in a minute. But you can cut it with a saw and it's gonna reduce some of your filing. I'll show you guys that when we get to the saw. But in general, like I'm pretty lazy and usually my jeweler saw is like far away and my wire cutters are always next to me, so I'll just cut my wire with wire cutters and quick file the end. But I know that you guys are way more excited about how we can make these fancy shapes cuff bracelets, so we're gonna talk about that. There are a couple of different ways to transfer your design to metal. There's tracing paper and rubber cement, which we're gonna talk about in a second. You also have the option of printing or photocopying onto sticky labels, so if you buy like a full sheet of labels, I have friends who do a lot of piercing and so they'll just take all their designs, print it out on one sheet, stick it on the metal, start cutting. I happen to be a little bit more old school, so I don't do that. Then the third one is drawing or scribing directly on metal. If you're cutting out a really simple shape, like let's just say we wanted to cut a rectangle, you can go ahead and just take your ruler and your Sharpie, and let's just say I wanted to make, I'm gonna check this here. Yep, that's what I thought, six inch sheet. So if I wanted to make this into a little half inch bracelet, cuff bracelet blank, I could just take my ruler, take my Sharpie here. Then just go ahead and draw my line. Now this is really, this works perfectly well for something like this, right? It's a quick simple line. I'll leave it under there. It's a quick simple line. I can cut it out fast, not a big deal. I don't like to do this for more complicated shapes because what happens is as you're sawing, you've got oils in your skin, you're touching the metal, and pretty soon this line that you draw all nice starts to like disappear as you're working. So it's fine for cutting out really simple things, but if we've got more complex shapes like our little vaguely organic shape here, for that we want to do something that is a little bit more permanent. So that's where we can use our tracing paper and rubber cement method. What I did here was I first drew this pattern. You could draw it in your sketchbook. I happen to draw it on tracing paper because it's what was sitting in front of me. But then because I like to be able to replicate my designs, and because I also sketched this in pencil, and pencil will smudge on tracing paper, I went ahead and took a second piece of tracing paper and just traced over it in Sharpie. So now I've got a slightly more permanent design that I know I can work off cutting with without having to worry that I'm gonna smudge it or lose my pattern halfway through, and get really mad, and have to redraw it, and all that stuff. So now what I can do is I'll go ahead and just cut this pattern out so that it's basically the shape. Then just to make my life a little bit easier, I had kind of precut down some of my metal here. But if you did not do that, it's really important that you always place your designs as close to an edge as possible. So let's just say I had a bigger sheet of metal that looked like this. I'm not gonna take this design and stick it straight in the middle there, right? It's a total waste of material, and it also means I have to try to cut in there, and it's such a pain. So if you're working with a bigger piece of metal, always kinda stick right to an edge. This I think literally is just gonna perfectly fit right on here. We're gonna be a little short, but that's okay. We'll make it work. Then what we want to do with rubber cement if you have not learned the proper way to use rubber cement, what you actually are gonna do is spread it onto both surfaces and let it dry. I always spread mine on the metal first because I find that it takes it a tiny little bit more time to dry on the metal than it does on the paper. Then I'll go ahead and put it on my paper as well. In case you missed that step, I flipped the paper over so I'm putting it not on the side I drew on, but on the other side. So now I'm gonna go ahead and let that dry. I think someone before in the previous class asked me like, "How long do let it dry?" The answer is til it's dry. Usually you can kinda walk away and you'll see it'll get less shiny. So what I tend to do in my own studio is that I will actually just work on something else while that's drying, so that's what we're gonna do. I'm actually gonna set this aside and we're gonna start by cutting out just our plain and simple little guy. The first thing that we need to do is choose our depth saw frame. Now again, it'll make your life easier especially if you're buying big sheets of metal to cut with something a little bit bigger, right? If I have this six inch saw frame and I'm sawing through, I can pretty close to get to the end of this six inch piece of metal, right? You can see how if you're doing a lot of bracelets, a six inch deep saw frame is gonna make your life so much easier. That said, if you only have a three inch saw frame, as long as you're not going any deeper, if you're not using metal that's any bigger than six inches, we can get away with this. So I'm gonna use this just to show you guys little tips and tricks if you don't have the deeper saw frame. Deeper saw frame is easier, but not essential. All right, so then the next thing we have to do is choose our saw blade. Unfortunately, this does not come magically preloaded with the saw blade. It comes like this and then you'll have to put the saw blade in yourself. So saw blades if we thought metal gauge size was confusing, just wait 'cause saw blades are even more confusing. From zero up, it's pretty logical. The bigger the number, the thicker the saw blade, right? So one is thicker than zero, two is thicker than one, going up from there. But then we have these fancy numbers that say 1/0. That's actually pronounced one aught. Don't ask me, I didn't make it up. In this case as the numbers get bigger, they get thinner. One aught is thinner than zero, two aught is thinner than one, and down from there, so it kinda works in either direction. Don't ask me, I did not make it up, but that's the way it works. A general rule of thumb is that the thinner the metal and the more intricate the design, the thinner blade you want to use. There are charts on the internet if you're one of those people that needs to know like if I'm using 20 gauge metal, I should be using X saw blade. I am not that person. I am like, "Oh look, there's a non broken saw blade laying on my work bench. It's probably good enough." The truth is for what we're doing here, it's probably good enough, right? Unless you're cutting something really really really thick, like a really thick piece of metal, or you're cutting something with a crazy intricate design, pretty much any saw blade between like a one and a one aught, anywhere in there, you can get away with. You're gonna be just fine. I think most of what we have here are one aughts, but I could be totally wrong because of course none of them are in their packaging anymore, so I'm gonna go with the it's good enough school of saw blades. Saw blades are sold by the dozen. When you're starting out, I would get a couple dozen because they're gonna break. We're gonna talk about, we can talk about troubleshooting for anyone who's breaking a lot of saw blades, but even if you're really good at sawing, your saw blades are gonna break. So just buy a couple dozen to start. Have them around, also they tend to be one of those things that just wander off on your workbench. Like I said, that's why I just pick up whatever one I can find. Saw blades have teeth, so if we've got our dozen here, they usually come wrapped up and I'll just pull one out. I don't know if we can see this in our teeny tiny little camera there. Probably not, so let's go back to our keynote. I think it's easier to see in my blown up illustration. You can see saw blades have teeth and they have a direction to them. If you're one of those people who does not have amazing vision, do not fret because there is a very simple trick to tell the direction and that is literally to run your fingernail over it. If it slides down, that means you're pointed in the right direction. If it catches, it's upside down. For a lot of people, that's a lot easier to tell than actually trying to stare at it. The general rule of thumb and actually as sad as this makes me, I'm gonna take out this nicely tensioned saw blade. We're gonna start from scratch. What you want is we have our saw from this way, our teeth always go out and down. The reason for that is that's the direction we're cutting, right? So always facing out and down. Always take a minute to do that. All right, now we're gonna go ahead and actually load our saw blade into our saw frame. Our saw frame here has these little plates. So see, there's two little plates at the top, two little plates at the bottom. I don't know if we can see that in the camera there. Your saw blade is actually gonna go in between those plates. It's those two little plates that hold it together. You'll start, I don't know if I can come in. We're gonna go to our bench pin because we're gonna talk about that in a minute too. I'm gonna start by literally putting the top of my saw blade in between the top two plates. I'm gonna push it so that it actually hits the top. If I was like showing you guys it this way, it's gonna hit the top of this. See? I can't go up anymore, so that's where I want to put that and then I'm gonna tighten the top nut. In general with these, hand tightening is the way to go. You don't need to do any more than that. That said, I have met some pretty crappy saw frames in my day. These are a fairly inexpensive tool and sometimes it shows, right? You can buy really expensive saw frames. I don't buy really expensive saw frames. I just sort of envision them as being a disposable thing because we're talking about like 10, 12, $15 bucks, so if they break, it's not the end of the world. But know that sometimes what you'll see is they'll either come with a lot of oil on them. That's to keep them from rusting while they're in storage and shipment. If that's the case, I'll come in there between the two little plates with either just a paper towel to get the oil out or I'll even come in with a little sandpaper to really clean that up so that it grips. But sometimes I found that just over time, they don't want to hold as well. So if I'm having trouble with my saw blade sliding out, I might take my pliers and just give this a tiny little extra turn. All right, so this side is the easy, except I totally put the saw blade in backwards. There is a time when you can make that work, but this is normal sawing is not that time. All right, so saw blade in the top. Now this is where we want to make sure that this goes in nice and tight. The other thing we want to watch out for here is we don't want this like crazy angle happening. It should be nice and vertical. So now we have to put it in the bottom plate, but we want to make sure that this has got some tension on it, and that means that we actually are going to need to press this against our table top. There are some people I know who will literally take the handle of this, and just put it on their sternum, and press. That hurts me, like I can't do it. I don't recommend it, so what I like to do is take, whether or not you're left handed, left or right handed, most saw frames you're gonna find the nuts are on your right hand. So I like to take the left, my left hand, put it here and then basically press my body against this. Our table wiggles a little bit. Let's see if I can get this without our table moving. In your own studio, obviously you're gonna want to find a countertop or something sturdy. Thank you, you can sit down now. Something that allows you to just press a little bit. I actually work at like a little Ikea butcher block type table and I have to get up and go to another workspace to tighten my saw blade because every time I push in my table, it does exactly what this one does. Just wants to roll out of the way. So you could also go to a wall or something that's not gonna move to get that tight. Now what we want, so tightness is something that you can maybe try to look for, but the easiest way to check is actually just to take your fingernail and we want this really like high pitched thing. This is even could be a smidge tighter. I'm gonna make it work, but I would actually prefer it to be slightly more high pitched than that even, but that's gonna be our check for tension. So then once we've got our proper tension, there are a couple of other things that we need. One is saw blades work best when they actually have some lubrication on them. This goes by a lot of different names, BurLife, Cut Bur, something like that, literally give it a swipe. In a pinch, bar soap, I've used a candle, like I had a Christmas candle and I was like, "I don't know where my BurLife is." Christmas candle, we're good to go. This definitely works better, but pretty much anything that's got a little bit of like waxy oil to it will work to lubricate your saw blade. This is not like a you put it on one time, and you saw for hours and hours and hours. If it feels like it's moving a little tough, add another little swipe of this. This is like four dollars, it's so cheap, totally worth just using. The other thing is when we're sawing, we want to put on our safety glasses just because eyes are important. Things break. We want to make sure that we are being safe. Now anytime you're sawing, you want to set up at a bench pin, and we talked about the bench pin in the pre-req video. But basically, this is a support structure that's gonna make it easier to saw because it's got this notch out of it so we can actually work in the middle and support our metal in both sides. If possible, you always want to set up your bench pin so that it's about chest height. You can see this is a taller table for a reason. If you can saw at a countertop or something that's a little bit higher, it's gonna make your life easier. You don't want to be like towering over what you're sawing, so chest height is best. Like I said, I actually use like a little Ikea cart that's a little bit higher that I just use for sawing, and then pretty much all my other work tables are low. Don't let anyone tell you that you have to buy a fancy jeweler's bench. I've been doing this for a long time and I do not actually own a jeweler's bench. You can pretty much make do with anything, but really pay attention to the height on sawing. Also make sure that you're sitting nice and square to this, right? Don't sit off to the side or off at an angle. Get yourself comfortable. Get yourself in this kind of proper position. It's going to make life easier. When you're sawing, it's really important and we'll actually cut some stuff out in a second so you guys can see this. When you're sawing, it's really important that you don't put your opposite hand in front of the saw blade. It's really easy to want to do that instinctively, right? Like I'm cutting my metal, I'm just gonna like hold it here so it doesn't move. Then what happens if your saw blade breaks, it goes right into your finger. I have nightmares about students doing that. It freaks me out, so we always want to make sure when we're holding that we're actually holding this so that our fingers are out of the way. A couple questions that came up before. You do have to hold this. You can't clamp it and the reason is that we're actually gonna be moving our metal itself and not our saw, so you do have to hold it. Sometimes it's gonna feel a little bit awkward to hold it with your hands out of the way, but it's really really really important that you get in the habit of doing it right. Now with all that said, the other thing that's really important to keep in mind is that you should relax when you're sawing. I know I'm like, "Don't put your hand there," but relax and that's because the number one reason that people break saw blades is because they're forcing, right? This is not something where I'm like aggressively pushing it through. You're actually moving really nice. In fact, a lot of people like to describe sawing, the people who do it a lot, as a zen activity, right? It should feel kind of zen and relaxing, so if you're doing it and you're like super tense, remember like someone said it was zen. If that does not help you, the other one that I've heard is picture this wooden handle to actually be like a glass Christmas ornament, and if you hold it too hard, you're gonna shatter it in your hand. That's another way to think about not holding it too much. Now when we're sawing, I'm just gonna go ahead. We're gonna get started. Starting is actually the hardest part. Pretty much I say like break all the rules when you're starting and just get it started. You'll see in a minute we want to saw vertically, right? I'm gonna come up to vertical, but for now I'm just gonna do kind of whatever I need to do to get this started. Sometimes that means kind of dragging it for a second. Cutting straight into an edge of metal is actually one of the hardest things to do. It's easier to come in at an angle, but we're cutting in a straight bracelet blank. So now what I'm gonna do is if you see here, I'm just making nice smooth up and down strokes. I am not actually trying to push the saw blade forward. I'm letting the saw blade do the work. I am instead just focusing on moving up and down. (saw grinding) Someone asked me before, "Which side "of your line do you cut on?" It really doesn't matter. You cut on whatever side of your line you want. In truth in my own studio, I wouldn't use a Sharpie this thick because now I'm kind of trying to guess where the middle of my line is. It's okay, it doesn't have to be perfect. But so now I'm gonna go ahead, oh. Then sometimes are saw blade breaks because you're trying to talk to people while you're also cutting. If that happens, it's no big deal. We take it out. Last time I think I tried really hard to break saw blades and it never happened, so I'm kind of excited that it actually just did. So sometimes your saw blade breaks. I also find, so now we're cutting on copper, copper is like, I don't know. I find it less friendly than other metals because for some reason it's softer. Can I have someone push against my table again please? All right, so same thing we're just gonna put this guy back in here. Perfect, that's better. Do you hear that one? That's nice, nice high pitch. A little more BurLife. Come back in here. Just keep cutting. Megan, quick question. Yes. What percentage of the saw do you like to pull through? Yes. You know what I'm saying with that? I do know what you're saying. Thank you. Your goal should really be to use, so there's a point where the teeth stop, but your goal should really be to use like I would say 85 to 90%. The longer you can make your strokes, the better. Thank you. That was a great question. Now you can see I'm just about to run out. Can't go any further. Not a problem. I'm just gonna back this out. Turn it around. Obviously if I had a six inch frame, I could just barrel right through, but I don't. Well, I do but I'm showing you guys what to do if you don't. So now what I'm gonna is flip it around and start on my other side. (saw grinding) Once I get this cut, we'll talk about how to do some of our curves and more complex shapes. All right, so now we have a straight line, which is really not that exciting, so let's cut something a little more fun. Now at this point, I would say that looks pretty dry. It's not quite as shiny as it used to be, so I'm gonna go ahead and put our template on here, and just kind of line that up, and really just press this down so that it's not gonna come up when we're working. Then if you've got a little excess of rubber cement on there, you can just go ahead and rub any of that off. All right, so now when we're cutting out curves, the most important thing to remember here is that we want to move the metal and not the saw blade or the saw frame. So we're obviously gonna keep our saw frame working nice straight up and down, but we're actually going to move our metal to cut these curves and even these sharp points. There's a reason that I made this shape look like this so that we would have some nice little sharp points to turn. Now I'm gonna start cutting into this in what feels like a logical way. What we might find after a little bit is that like somewhere along the way, we run out of room or we start hitting like the back end of this. So we're just gonna cut, and see what happens, and 'cause this is what'll happen in your studio too, and then we'll figure out if we have to come in from a different direction. So again, I want to keep this nice and vertical. So I'm gonna cut in here and you'll notice where my hand is, back behind my blade. (saw grinding) So I'm just gonna keep this here. Now when you get to a really sharp point, literally what you're gonna do is just move your saw blade up and down while you spin the metal around it. So you can see, I'm kind of hitting this edge, but I think we can get through, so I'm gonna keep cutting. (saw grinding) I'm not gonna make you guys watch me cut this whole thing out. That's why I have one already cut out, but I want to just do another corner too to show you. This does not take very long and I'm actually sawing slower than I would in my own studio because I want you guys to see what's happening. This is not one of those things that's gonna take you like hours and hours unless you're doing something really really really complex. But in general, it's not so bad. Now you can see here like I can't follow my line because I've hit the backend of this. So what I'm gonna do is I'm actually just gonna go ahead and back my saw blade out. Usually at some point I get impatient and I kind of bend my metal. So let's see if I can get this out without breaking it. So kind of work it out backwards. I'll take this out and now I'll just come in, and start cutting in here from a different direction. You might have to just kind of finagle. Again, that's why if you're gonna cut out a lot of really big bracelets, this is nicer, right? If I were doing this in my own studio, I would just take this guy, cut this out, or you can also split the difference. I think a lot of times in my own studio, I have like a four inch deep, so I'll use that a lot because I can kind of get a little bit further and then cut from the other direction, but really get that cut out. So any questions about the basics of sawing? Michelle. Mic, please. I'm kind of a spazz and I'm wondering if like, can you saw slower than that? I mean I feel like I would be-- Oh yes. Okay, okay. Yeah, there is no like you must saw at a certain speed, so if you're like, "I need to really take my time," you can absolutely take your time. Then you put your design on tracing paper, but could you like print something off of your computer and use like printer paper or-- You can use printer paper. What I like about tracing paper is that it's a little bit thinner so it's less paper. The paper's always gonna create friction, but like I said a lot of people will print on like sticky labels. If you're gonna take the time to print from your computer, sticky labels are a really good way to go because then you can skip the whole rubber cement step, and just like peel it and stick it on. Obviously, that works best if you're working with like a whole sheet of things to cut out, but you can always just print something, and cut out part of the sticky label, and stick it on. I know that we did not talk about how to cut out interior shapes, but I'm gonna make you guys wait a little bit til we get to that. Instead we're gonna actually go ahead and do a little bit of forming of our cuff bracelets. Then we'll come back when we get to our hinges and talk about how to cut those interior shapes 'cause it's a little bit different. But hopefully, you guys are all good in terms of the basic cutting.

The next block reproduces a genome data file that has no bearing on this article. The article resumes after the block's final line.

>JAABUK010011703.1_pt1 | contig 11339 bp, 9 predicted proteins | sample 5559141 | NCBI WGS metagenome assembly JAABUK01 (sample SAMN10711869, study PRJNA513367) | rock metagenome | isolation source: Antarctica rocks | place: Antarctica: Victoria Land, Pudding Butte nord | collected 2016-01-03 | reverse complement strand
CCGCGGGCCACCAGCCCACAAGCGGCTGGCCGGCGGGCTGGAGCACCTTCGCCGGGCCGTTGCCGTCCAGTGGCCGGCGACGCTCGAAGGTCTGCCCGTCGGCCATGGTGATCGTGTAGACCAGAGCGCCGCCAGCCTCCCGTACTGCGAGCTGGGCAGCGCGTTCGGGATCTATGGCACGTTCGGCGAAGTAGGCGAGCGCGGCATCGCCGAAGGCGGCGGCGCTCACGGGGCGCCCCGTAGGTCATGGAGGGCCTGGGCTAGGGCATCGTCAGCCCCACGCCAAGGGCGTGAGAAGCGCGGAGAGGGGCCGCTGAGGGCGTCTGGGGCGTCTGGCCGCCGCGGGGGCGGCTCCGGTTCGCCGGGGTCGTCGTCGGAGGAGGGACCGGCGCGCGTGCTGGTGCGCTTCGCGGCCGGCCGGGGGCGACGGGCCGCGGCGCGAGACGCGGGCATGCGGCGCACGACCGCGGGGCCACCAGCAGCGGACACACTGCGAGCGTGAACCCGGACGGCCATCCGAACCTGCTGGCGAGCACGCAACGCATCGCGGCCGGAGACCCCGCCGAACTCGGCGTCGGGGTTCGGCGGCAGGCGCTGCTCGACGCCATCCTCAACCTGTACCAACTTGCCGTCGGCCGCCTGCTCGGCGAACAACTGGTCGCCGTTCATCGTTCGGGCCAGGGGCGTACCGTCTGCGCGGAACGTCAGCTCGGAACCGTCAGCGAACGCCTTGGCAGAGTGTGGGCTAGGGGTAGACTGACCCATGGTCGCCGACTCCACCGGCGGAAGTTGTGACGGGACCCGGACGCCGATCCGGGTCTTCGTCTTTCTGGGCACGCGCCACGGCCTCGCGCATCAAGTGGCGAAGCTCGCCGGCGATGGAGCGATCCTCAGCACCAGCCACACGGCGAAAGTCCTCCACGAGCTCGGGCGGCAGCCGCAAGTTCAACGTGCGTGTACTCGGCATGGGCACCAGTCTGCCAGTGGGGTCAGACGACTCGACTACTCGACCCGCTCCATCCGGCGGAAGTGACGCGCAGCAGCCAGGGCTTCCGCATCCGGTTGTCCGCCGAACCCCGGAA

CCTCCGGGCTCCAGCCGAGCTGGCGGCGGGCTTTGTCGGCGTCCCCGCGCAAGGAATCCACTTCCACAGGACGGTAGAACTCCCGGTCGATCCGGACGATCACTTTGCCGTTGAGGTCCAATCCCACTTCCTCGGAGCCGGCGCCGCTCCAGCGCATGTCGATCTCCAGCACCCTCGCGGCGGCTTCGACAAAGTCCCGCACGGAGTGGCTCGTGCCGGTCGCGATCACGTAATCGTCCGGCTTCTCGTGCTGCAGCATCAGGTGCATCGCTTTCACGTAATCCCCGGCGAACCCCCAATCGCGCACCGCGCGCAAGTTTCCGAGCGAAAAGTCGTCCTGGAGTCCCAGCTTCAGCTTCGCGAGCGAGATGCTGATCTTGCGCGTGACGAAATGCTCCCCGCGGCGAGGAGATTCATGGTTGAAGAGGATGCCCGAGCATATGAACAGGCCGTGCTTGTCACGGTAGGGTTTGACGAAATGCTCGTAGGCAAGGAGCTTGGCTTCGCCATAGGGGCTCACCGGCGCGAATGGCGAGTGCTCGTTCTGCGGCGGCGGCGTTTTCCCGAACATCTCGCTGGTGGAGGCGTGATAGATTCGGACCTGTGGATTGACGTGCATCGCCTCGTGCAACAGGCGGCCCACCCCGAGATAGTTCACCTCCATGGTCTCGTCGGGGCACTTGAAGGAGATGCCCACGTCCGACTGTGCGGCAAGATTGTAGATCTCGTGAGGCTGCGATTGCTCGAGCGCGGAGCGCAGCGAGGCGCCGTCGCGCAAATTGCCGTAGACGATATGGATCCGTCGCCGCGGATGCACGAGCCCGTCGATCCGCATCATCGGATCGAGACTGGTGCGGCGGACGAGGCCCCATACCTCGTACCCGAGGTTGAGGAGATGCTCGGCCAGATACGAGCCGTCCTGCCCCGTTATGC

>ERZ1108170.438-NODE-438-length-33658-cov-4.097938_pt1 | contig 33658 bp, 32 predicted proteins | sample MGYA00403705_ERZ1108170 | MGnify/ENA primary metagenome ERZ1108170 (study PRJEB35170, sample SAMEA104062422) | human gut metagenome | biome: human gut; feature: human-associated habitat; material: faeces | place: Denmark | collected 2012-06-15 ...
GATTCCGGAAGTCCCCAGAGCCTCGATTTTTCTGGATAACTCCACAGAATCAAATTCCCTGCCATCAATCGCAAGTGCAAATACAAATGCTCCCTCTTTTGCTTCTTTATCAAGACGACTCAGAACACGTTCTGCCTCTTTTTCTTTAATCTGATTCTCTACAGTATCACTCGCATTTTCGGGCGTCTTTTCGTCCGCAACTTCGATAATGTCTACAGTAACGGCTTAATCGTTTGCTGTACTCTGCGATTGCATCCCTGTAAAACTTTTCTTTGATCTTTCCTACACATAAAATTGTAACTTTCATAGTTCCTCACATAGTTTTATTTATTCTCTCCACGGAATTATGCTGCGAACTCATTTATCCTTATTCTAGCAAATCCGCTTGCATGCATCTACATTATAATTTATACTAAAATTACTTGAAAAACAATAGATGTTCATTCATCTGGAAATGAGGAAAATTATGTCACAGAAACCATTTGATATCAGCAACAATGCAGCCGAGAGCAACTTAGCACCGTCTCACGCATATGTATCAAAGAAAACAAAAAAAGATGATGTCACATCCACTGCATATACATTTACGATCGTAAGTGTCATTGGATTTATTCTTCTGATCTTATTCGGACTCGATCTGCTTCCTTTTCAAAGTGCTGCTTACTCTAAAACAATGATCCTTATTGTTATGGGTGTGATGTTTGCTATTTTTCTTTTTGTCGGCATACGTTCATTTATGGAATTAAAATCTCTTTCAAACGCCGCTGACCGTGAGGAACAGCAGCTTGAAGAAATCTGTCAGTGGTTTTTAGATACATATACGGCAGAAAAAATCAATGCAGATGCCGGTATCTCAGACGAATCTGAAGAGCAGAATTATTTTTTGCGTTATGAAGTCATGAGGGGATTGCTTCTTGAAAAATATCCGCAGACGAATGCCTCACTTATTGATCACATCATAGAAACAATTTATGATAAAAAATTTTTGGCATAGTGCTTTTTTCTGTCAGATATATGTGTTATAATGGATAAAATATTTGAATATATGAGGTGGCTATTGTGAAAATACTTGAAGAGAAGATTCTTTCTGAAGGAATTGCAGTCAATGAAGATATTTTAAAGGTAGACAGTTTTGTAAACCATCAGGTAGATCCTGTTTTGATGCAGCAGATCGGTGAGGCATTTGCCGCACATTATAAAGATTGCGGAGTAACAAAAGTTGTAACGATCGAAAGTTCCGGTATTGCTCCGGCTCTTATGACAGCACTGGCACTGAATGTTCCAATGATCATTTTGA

Class Description

Whether you’re just getting started in metalsmithing or have been experimenting for years, Foundations in Metalsmithing: Bracelets will help you deepen your skills while exploring the exciting world of bracelets. From torchless techniques (like forming and riveting) to more advanced concepts (like hinges), you’ll walk out of this class with a heap of new metalsmithing skills! (And a pile of new bracelets).

In this class, jewelry designer and metalsmith Megan Auman will help you build your metalsmithing skills in a way that’s completely approachable - no matter what level you’re currently at.

You will learn how to:

  • Create unique cuff bracelets by forming wire and sheet.
  • Join metal without a torch by riveting.
  • Solder wire and sheet into different shapes.
  • Make hinges (with or without a torch) to take your bracelet designs to the next level.
  • Finish your designs and experiment with color on metal through patinas.

Whether you’re looking to grow your existing jewelry making knowledge or for a new creative outlet that you can proudly wear (and show off!), you’ll leave Foundations in Metalsmithing: Bracelets with a series of bracelets you can call your own - and a new set of metalsmithing skills you can expand into even more jewelry ideas!



This is a great addition to Megan's metalsmithing series. She makes the topic really approachable. Bonus that metal patinas were added in to the class. I loved the class!

a Creativelive Student

I really enjoyed this class! It was very informative and gave me a lot of ideas for expanding a jewelry line to include a variety of bracelets and finishes.